Concerned citizens are worried, especially after the burdensome, unexpected, mind-boggling extra $30 Million spent on Cruise Pier. By the same token, is the airport extension going to actually cost $300 Million, community members are asking. All major projects of the last decades ended with supplementary expenditure ranging from 50 to 100% over the initial budget [Beef Island Bridge and Airport; Cruise Ship Pier 1st and 2nd phase; Peebles Hospital etc] – a situation untenable in a world economy in shambles and with a Britain busy with Brexit, turning a blind eye to the unavoidable dramatic consequences.
The Premier said: “careful economic analysis and projections have been done to determine the affordability of this project which is estimated at some $153,500,000. The in-depth analysis demonstrated minimum negative impact on our liquidity in the short term and substantial improvements to the fiscal position of central government in the medium to long term.”
Financial Secretary Gives Assurance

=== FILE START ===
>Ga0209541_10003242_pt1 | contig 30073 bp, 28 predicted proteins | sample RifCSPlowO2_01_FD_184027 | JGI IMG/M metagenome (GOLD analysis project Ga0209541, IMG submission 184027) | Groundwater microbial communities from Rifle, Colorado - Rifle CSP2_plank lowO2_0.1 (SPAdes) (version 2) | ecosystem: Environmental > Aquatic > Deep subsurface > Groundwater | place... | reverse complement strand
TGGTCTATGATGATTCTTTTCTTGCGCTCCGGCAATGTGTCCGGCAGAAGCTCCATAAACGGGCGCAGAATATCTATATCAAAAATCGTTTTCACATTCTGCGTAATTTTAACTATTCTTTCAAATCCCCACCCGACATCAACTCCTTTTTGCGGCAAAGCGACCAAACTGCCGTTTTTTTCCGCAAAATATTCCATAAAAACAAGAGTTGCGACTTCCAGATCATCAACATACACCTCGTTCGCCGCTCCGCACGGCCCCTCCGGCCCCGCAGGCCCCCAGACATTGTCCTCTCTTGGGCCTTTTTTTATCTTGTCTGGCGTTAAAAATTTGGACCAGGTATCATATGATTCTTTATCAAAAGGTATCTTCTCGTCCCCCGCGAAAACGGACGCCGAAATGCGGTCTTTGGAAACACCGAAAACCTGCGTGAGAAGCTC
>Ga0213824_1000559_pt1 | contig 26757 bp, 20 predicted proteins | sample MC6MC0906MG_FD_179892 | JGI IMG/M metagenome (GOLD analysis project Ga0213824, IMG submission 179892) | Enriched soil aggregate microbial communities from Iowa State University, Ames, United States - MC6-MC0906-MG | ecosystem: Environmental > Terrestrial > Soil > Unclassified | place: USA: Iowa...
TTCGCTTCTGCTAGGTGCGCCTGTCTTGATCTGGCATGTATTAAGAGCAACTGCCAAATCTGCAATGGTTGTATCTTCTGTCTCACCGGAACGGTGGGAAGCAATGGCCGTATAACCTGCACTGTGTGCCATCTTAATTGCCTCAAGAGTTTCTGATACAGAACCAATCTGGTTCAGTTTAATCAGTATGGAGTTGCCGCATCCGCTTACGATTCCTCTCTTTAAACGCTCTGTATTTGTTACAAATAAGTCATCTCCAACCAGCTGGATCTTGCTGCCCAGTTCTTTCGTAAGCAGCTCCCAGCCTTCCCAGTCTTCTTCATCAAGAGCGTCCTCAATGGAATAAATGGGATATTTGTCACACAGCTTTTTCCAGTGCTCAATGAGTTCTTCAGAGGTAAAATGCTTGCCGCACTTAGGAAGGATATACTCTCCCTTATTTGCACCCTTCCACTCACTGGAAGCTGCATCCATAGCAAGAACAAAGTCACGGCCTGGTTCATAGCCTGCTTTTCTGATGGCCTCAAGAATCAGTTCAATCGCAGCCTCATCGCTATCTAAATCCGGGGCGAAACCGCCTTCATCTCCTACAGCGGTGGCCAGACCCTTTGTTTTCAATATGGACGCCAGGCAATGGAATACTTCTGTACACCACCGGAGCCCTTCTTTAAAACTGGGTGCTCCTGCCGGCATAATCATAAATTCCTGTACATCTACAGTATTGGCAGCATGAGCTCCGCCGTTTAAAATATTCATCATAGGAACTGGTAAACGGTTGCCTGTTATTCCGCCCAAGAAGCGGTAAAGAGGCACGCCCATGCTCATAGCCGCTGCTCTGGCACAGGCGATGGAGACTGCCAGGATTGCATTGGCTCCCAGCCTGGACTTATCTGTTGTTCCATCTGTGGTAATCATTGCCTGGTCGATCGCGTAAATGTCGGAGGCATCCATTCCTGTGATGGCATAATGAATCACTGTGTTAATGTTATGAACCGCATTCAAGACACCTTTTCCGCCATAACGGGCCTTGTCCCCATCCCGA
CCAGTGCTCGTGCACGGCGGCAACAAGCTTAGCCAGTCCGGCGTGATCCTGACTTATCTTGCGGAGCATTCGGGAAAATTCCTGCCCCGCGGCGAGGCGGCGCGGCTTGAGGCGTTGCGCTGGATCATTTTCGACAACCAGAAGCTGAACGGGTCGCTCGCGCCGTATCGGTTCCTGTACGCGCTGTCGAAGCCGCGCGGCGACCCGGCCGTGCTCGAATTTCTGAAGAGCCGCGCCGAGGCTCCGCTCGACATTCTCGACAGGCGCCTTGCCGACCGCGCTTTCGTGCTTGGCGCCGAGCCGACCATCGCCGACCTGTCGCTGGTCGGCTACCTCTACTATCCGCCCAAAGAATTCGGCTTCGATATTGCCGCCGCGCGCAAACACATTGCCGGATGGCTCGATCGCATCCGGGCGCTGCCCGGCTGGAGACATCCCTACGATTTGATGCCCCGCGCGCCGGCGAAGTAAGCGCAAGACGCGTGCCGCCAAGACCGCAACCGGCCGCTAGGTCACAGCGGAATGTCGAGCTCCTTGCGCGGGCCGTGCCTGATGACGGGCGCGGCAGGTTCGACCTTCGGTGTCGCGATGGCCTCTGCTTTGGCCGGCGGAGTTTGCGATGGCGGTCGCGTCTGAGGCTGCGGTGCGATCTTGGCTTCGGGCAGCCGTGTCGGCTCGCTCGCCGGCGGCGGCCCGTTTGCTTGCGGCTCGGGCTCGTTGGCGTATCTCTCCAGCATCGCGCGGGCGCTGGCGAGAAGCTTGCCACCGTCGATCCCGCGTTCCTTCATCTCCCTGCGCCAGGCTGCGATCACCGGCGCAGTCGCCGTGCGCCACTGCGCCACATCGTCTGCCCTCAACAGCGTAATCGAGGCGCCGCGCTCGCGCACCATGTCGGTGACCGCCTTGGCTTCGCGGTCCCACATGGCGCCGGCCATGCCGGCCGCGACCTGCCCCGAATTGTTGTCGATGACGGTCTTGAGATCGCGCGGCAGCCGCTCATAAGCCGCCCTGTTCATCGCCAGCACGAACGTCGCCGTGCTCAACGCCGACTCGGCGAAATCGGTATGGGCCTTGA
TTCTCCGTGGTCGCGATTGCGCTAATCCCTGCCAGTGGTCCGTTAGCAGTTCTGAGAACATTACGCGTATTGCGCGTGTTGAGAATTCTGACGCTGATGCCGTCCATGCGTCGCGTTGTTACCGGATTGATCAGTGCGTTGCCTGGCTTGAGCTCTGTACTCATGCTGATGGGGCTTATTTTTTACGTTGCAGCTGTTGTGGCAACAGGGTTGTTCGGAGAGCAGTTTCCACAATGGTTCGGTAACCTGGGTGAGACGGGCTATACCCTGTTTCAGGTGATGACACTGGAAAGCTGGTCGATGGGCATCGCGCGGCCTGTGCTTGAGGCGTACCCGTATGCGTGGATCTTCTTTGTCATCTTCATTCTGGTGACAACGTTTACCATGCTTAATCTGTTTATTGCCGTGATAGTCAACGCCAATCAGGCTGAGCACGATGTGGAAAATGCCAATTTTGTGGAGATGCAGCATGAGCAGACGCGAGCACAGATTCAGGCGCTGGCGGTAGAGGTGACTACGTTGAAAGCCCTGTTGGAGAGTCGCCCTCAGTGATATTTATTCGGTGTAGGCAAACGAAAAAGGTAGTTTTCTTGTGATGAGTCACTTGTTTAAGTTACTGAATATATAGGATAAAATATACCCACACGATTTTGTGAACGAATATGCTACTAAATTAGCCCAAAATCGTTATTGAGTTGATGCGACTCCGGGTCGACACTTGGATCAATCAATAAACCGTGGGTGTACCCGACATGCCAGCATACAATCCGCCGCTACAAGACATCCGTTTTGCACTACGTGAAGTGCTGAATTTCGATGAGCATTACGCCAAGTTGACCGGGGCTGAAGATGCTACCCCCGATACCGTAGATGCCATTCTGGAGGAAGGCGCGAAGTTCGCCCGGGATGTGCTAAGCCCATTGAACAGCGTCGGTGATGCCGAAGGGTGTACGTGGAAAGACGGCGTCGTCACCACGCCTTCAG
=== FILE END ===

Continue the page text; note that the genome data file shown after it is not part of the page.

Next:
Moments after the Premier’s Budget Address, Financial Secretary Neil Smith announced that the figures indicate that the Territory can afford such a project at this time: “When you look at the medium term fiscal plan, obviously, we can afford it if we borrow for it. And there is also another model where you can have somebody build it for you and after a number of years, maybe 50 years, you get it back…But we have gone through the numbers, it’s doable, it’s very doable, but we have to maintain the discipline when we’re actually building the runway to make sure we don’t go over budget.”
“There are big banks we have been speaking to who can do it very easily, but we haven’t done anything because we needed to get a decision from Cabinet to proceed with the project, to negotiate. But we haven’t started negotiations (with CCCC),” the Financial Secretary added.
Leader of the Opposition, Hon. Julian Fraser after noting the Premier and Government’s comments about the present need to move forward with the airport project announced that he is unsure that the project will deliver the estimated returns.
“I am not too sure the folks are going to come direct; once they start booking their flights direct they are going to realize that maybe coming through St. Thomas is more attractive, or through Puerto Rico, because they can access more United States cities than they would flying direct to the BVI,” Hon. Fraser announced.